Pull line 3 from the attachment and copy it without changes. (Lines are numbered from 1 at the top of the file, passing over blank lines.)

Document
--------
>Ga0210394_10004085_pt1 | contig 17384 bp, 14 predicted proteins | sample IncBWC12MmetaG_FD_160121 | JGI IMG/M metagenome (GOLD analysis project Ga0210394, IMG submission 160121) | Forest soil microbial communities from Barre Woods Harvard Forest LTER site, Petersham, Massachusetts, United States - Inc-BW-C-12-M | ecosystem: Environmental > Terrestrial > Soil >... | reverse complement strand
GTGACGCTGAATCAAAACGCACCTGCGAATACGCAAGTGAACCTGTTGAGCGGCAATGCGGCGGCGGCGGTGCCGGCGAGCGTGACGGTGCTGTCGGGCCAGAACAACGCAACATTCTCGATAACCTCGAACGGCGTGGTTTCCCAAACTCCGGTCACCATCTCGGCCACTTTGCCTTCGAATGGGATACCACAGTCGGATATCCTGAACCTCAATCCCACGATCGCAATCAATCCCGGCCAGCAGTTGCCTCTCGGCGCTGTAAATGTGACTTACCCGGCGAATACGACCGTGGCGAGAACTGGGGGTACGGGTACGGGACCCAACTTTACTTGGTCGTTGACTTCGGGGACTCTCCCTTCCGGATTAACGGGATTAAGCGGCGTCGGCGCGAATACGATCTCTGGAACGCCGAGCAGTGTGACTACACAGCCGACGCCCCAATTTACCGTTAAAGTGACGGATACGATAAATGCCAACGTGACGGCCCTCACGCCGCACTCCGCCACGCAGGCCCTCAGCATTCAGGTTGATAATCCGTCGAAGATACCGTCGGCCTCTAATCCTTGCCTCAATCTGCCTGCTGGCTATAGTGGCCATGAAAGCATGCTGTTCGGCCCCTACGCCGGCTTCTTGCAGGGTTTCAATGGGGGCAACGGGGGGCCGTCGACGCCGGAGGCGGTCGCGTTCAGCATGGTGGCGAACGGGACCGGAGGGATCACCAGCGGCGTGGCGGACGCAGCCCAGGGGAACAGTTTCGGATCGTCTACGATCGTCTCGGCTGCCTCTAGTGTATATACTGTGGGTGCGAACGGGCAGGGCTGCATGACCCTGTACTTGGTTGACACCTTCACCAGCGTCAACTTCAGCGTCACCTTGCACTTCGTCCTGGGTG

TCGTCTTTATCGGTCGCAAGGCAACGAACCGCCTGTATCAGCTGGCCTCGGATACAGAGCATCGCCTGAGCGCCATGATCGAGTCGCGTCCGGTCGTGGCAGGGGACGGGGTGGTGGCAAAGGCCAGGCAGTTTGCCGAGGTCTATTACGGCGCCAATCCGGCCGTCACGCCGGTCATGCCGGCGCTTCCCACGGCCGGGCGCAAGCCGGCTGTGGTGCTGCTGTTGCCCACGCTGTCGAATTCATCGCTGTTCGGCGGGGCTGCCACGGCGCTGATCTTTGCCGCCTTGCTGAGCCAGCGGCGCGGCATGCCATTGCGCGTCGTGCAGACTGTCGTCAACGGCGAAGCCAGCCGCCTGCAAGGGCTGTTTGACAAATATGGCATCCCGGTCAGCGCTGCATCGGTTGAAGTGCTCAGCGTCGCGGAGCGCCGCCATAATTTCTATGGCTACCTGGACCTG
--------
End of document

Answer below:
TCGTCTTTATCGGTCGCAAGGCAACGAACCGCCTGTATCAGCTGGCCTCGGATACAGAGCATCGCCTGAGCGCCATGATCGAGTCGCGTCCGGTCGTGGCAGGGGACGGGGTGGTGGCAAAGGCCAGGCAGTTTGCCGAGGTCTATTACGGCGCCAATCCGGCCGTCACGCCGGTCATGCCGGCGCTTCCCACGGCCGGGCGCAAGCCGGCTGTGGTGCTGCTGTTGCCCACGCTGTCGAATTCATCGCTGTTCGGCGGGGCTGCCACGGCGCTGATCTTTGCCGCCTTGCTGAGCCAGCGGCGCGGCATGCCATTGCGCGTCGTGCAGACTGTCGTCAACGGCGAAGCCAGCCGCCTGCAAGGGCTGTTTGACAAATATGGCATCCCGGTCAGCGCTGCATCGGTTGAAGTGCTCAGCGTCGCGGAGCGCCGCCATAATTTCTATGGCTACCTGGACCTG